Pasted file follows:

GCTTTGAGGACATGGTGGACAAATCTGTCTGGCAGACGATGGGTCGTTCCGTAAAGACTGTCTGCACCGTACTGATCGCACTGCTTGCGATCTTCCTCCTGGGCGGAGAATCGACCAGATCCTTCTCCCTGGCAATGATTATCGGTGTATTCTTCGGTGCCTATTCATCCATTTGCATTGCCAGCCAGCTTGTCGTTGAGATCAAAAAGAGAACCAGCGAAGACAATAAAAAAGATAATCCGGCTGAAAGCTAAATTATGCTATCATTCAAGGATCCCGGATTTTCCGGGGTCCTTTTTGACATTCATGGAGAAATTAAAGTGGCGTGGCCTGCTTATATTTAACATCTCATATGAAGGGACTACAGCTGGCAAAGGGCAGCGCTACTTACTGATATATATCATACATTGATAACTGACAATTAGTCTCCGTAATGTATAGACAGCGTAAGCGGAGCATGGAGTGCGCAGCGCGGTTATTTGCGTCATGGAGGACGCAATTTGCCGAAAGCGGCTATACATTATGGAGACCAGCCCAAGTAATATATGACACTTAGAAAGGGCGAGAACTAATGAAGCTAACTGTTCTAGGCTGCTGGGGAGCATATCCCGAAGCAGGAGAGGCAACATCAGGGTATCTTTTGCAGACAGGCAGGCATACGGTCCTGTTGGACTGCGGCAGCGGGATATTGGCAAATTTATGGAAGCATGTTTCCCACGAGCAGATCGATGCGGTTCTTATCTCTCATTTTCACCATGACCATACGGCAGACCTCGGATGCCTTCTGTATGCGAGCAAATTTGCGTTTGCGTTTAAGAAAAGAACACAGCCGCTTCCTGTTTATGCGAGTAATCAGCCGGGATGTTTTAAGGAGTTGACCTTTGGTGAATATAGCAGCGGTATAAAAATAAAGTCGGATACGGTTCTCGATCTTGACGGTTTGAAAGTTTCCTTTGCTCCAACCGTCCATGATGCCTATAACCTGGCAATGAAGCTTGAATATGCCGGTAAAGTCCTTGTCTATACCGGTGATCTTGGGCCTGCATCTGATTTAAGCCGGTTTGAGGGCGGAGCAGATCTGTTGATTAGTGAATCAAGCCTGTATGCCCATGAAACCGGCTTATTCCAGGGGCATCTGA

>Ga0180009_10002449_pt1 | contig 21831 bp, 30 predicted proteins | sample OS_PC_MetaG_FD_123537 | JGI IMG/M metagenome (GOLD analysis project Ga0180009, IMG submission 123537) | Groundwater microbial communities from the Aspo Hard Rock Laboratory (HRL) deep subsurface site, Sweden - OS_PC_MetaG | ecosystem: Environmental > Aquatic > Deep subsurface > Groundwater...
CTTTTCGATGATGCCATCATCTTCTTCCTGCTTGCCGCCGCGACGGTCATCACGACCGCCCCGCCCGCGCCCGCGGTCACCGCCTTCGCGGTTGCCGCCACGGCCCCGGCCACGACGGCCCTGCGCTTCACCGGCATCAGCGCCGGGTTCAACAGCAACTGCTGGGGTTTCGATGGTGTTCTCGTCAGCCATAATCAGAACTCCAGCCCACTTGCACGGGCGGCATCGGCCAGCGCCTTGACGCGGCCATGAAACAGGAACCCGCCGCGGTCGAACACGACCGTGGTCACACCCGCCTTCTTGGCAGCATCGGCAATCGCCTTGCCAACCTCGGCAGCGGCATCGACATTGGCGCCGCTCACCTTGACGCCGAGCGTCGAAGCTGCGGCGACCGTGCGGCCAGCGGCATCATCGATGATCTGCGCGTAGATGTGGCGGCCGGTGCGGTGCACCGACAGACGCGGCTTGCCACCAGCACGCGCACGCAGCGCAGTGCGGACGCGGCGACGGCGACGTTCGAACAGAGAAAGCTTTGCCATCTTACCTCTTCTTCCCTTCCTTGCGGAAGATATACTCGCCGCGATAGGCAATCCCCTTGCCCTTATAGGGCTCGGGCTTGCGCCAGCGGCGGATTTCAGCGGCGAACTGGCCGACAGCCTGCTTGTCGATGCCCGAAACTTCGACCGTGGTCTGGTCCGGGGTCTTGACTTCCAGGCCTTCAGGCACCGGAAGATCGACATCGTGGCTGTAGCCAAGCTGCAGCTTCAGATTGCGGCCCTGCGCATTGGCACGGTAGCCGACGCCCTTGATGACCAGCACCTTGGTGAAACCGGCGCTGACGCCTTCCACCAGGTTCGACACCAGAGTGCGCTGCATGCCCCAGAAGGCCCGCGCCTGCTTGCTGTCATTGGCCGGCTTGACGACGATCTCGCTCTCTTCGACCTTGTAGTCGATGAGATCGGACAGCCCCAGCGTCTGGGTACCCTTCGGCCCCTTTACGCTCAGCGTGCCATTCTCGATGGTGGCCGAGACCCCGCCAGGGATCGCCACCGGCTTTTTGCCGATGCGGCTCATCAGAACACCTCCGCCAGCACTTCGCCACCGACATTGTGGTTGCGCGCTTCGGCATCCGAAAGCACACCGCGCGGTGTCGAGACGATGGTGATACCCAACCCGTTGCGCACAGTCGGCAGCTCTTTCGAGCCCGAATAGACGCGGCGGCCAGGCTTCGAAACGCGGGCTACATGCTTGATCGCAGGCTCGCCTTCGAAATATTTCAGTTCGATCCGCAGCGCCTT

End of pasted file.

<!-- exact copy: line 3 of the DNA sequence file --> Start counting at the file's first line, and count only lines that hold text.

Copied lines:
CTTTTCGATGATGCCATCATCTTCTTCCTGCTTGCCGCCGCGACGGTCATCACGACCGCCCCGCCCGCGCCCGCGGTCACCGCCTTCGCGGTTGCCGCCACGGCCCCGGCCACGACGGCCCTGCGCTTCACCGGCATCAGCGCCGGGTTCAACAGCAACTGCTGGGGTTTCGATGGTGTTCTCGTCAGCCATAATCAGAACTCCAGCCCACTTGCACGGGCGGCATCGGCCAGCGCCTTGACGCGGCCATGAAACAGGAACCCGCCGCGGTCGAACACGACCGTGGTCACACCCGCCTTCTTGGCAGCATCGGCAATCGCCTTGCCAACCTCGGCAGCGGCATCGACATTGGCGCCGCTCACCTTGACGCCGAGCGTCGAAGCTGCGGCGACCGTGCGGCCAGCGGCATCATCGATGATCTGCGCGTAGATGTGGCGGCCGGTGCGGTGCACCGACAGACGCGGCTTGCCACCAGCACGCGCACGCAGCGCAGTGCGGACGCGGCGACGGCGACGTTCGAACAGAGAAAGCTTTGCCATCTTACCTCTTCTTCCCTTCCTTGCGGAAGATATACTCGCCGCGATAGGCAATCCCCTTGCCCTTATAGGGCTCGGGCTTGCGCCAGCGGCGGATTTCAGCGGCGAACTGGCCGACAGCCTGCTTGTCGATGCCCGAAACTTCGACCGTGGTCTGGTCCGGGGTCTTGACTTCCAGGCCTTCAGGCACCGGAAGATCGACATCGTGGCTGTAGCCAAGCTGCAGCTTCAGATTGCGGCCCTGCGCATTGGCACGGTAGCCGACGCCCTTGATGACCAGCACCTTGGTGAAACCGGCGCTGACGCCTTCCACCAGGTTCGACACCAGAGTGCGCTGCATGCCCCAGAAGGCCCGCGCCTGCTTGCTGTCATTGGCCGGCTTGACGACGATCTCGCTCTCTTCGACCTTGTAGTCGATGAGATCGGACAGCCCCAGCGTCTGGGTACCCTTCGGCCCCTTTACGCTCAGCGTGCCATTCTCGATGGTGGCCGAGACCCCGCCAGGGATCGCCACCGGCTTTTTGCCGATGCGGCTCATCAGAACACCTCCGCCAGCACTTCGCCACCGACATTGTGGTTGCGCGCTTCGGCATCCGAAAGCACACCGCGCGGTGTCGAGACGATGGTGATACCCAACCCGTTGCGCACAGTCGGCAGCTCTTTCGAGCCCGAATAGACGCGGCGGCCAGGCTTCGAAACGCGGGCTACATGCTTGATCGCAGGCTCGCCTTCGAAATATTTCAGTTCGATCCGCAGCGCCTT